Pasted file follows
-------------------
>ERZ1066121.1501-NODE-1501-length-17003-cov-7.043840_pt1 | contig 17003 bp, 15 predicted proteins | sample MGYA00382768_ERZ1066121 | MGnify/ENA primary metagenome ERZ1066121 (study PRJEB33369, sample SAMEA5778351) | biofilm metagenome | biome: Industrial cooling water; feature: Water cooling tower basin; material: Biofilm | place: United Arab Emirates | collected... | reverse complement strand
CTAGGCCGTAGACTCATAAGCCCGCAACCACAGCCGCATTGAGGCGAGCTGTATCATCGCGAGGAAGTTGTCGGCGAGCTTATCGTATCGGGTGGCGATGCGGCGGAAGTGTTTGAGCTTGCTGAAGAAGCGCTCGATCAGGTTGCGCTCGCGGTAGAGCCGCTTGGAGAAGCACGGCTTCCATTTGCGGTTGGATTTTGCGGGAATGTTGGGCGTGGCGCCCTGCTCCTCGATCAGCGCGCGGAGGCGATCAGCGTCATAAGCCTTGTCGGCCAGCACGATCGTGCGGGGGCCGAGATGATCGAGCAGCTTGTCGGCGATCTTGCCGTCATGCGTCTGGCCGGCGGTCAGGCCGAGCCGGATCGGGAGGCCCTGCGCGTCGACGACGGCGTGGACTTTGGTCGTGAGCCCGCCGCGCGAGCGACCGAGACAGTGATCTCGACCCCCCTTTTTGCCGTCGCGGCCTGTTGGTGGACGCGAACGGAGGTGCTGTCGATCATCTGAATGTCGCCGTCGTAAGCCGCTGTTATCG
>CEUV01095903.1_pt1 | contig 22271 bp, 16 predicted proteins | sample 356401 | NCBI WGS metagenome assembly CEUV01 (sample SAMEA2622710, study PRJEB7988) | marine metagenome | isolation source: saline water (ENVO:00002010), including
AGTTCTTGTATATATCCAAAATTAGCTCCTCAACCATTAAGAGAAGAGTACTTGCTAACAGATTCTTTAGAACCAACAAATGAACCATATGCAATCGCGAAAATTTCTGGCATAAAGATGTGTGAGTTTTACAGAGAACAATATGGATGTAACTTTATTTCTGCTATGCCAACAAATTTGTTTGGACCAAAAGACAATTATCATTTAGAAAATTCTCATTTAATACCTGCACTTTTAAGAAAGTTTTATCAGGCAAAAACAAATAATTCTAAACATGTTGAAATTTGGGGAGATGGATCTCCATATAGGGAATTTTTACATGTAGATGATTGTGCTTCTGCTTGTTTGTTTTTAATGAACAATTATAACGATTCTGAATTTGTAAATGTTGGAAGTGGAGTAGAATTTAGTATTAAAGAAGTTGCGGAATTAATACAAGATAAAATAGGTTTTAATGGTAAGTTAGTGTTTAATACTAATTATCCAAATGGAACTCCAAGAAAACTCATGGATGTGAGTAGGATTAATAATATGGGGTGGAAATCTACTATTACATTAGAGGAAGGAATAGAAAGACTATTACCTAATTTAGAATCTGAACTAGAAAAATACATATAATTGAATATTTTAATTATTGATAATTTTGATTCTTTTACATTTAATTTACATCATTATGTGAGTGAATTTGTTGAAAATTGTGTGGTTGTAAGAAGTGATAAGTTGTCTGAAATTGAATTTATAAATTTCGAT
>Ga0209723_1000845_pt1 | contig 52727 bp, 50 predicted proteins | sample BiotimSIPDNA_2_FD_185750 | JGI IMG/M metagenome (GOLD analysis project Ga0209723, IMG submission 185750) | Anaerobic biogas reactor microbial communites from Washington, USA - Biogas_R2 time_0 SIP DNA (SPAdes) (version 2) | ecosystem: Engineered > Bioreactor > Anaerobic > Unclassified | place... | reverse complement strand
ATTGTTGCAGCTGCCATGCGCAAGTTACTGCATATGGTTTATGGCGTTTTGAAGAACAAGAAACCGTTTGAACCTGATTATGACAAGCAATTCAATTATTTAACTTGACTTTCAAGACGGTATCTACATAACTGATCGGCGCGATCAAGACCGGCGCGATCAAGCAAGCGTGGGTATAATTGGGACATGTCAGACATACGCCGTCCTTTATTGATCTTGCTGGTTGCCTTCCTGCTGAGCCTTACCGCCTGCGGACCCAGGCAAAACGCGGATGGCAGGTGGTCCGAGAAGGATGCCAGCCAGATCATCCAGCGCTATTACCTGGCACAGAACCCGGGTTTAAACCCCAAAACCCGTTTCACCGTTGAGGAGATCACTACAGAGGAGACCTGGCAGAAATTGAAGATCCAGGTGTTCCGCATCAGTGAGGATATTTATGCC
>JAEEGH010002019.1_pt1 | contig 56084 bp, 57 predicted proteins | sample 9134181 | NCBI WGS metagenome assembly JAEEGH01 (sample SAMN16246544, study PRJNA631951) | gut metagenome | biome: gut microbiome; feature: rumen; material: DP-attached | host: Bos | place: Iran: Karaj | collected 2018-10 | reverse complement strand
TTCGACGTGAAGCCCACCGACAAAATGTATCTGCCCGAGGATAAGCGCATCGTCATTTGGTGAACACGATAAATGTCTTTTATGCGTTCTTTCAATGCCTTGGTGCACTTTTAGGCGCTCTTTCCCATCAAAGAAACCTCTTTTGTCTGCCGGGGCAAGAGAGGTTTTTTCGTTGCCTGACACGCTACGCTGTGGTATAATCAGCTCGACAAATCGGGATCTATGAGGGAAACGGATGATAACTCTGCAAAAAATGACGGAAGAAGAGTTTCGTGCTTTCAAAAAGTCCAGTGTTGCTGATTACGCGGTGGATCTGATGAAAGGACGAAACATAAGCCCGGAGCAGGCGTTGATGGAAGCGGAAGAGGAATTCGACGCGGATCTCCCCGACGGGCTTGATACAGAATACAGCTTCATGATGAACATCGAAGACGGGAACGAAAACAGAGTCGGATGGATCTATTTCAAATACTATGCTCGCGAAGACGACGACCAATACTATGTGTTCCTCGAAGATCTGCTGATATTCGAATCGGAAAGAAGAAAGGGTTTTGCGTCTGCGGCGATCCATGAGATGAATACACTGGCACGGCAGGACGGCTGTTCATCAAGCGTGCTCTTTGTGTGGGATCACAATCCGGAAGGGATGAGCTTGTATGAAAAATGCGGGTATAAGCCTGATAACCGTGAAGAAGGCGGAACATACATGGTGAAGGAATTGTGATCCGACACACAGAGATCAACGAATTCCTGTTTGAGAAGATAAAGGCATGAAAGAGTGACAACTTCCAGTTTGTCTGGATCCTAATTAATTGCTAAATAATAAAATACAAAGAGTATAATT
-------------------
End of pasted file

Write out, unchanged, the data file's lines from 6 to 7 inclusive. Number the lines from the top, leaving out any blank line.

ATTGTTGCAGCTGCCATGCGCAAGTTACTGCATATGGTTTATGGCGTTTTGAAGAACAAGAAACCGTTTGAACCTGATTATGACAAGCAATTCAATTATTTAACTTGACTTTCAAGACGGTATCTACATAACTGATCGGCGCGATCAAGACCGGCGCGATCAAGCAAGCGTGGGTATAATTGGGACATGTCAGACATACGCCGTCCTTTATTGATCTTGCTGGTTGCCTTCCTGCTGAGCCTTACCGCCTGCGGACCCAGGCAAAACGCGGATGGCAGGTGGTCCGAGAAGGATGCCAGCCAGATCATCCAGCGCTATTACCTGGCACAGAACCCGGGTTTAAACCCCAAAACCCGTTTCACCGTTGAGGAGATCACTACAGAGGAGACCTGGCAGAAATTGAAGATCCAGGTGTTCCGCATCAGTGAGGATATTTATGCC
>JAEEGH010002019.1_pt1 | contig 56084 bp, 57 predicted proteins | sample 9134181 | NCBI WGS metagenome assembly JAEEGH01 (sample SAMN16246544, study PRJNA631951) | gut metagenome | biome: gut microbiome; feature: rumen; material: DP-attached | host: Bos | place: Iran: Karaj | collected 2018-10 | reverse complement strand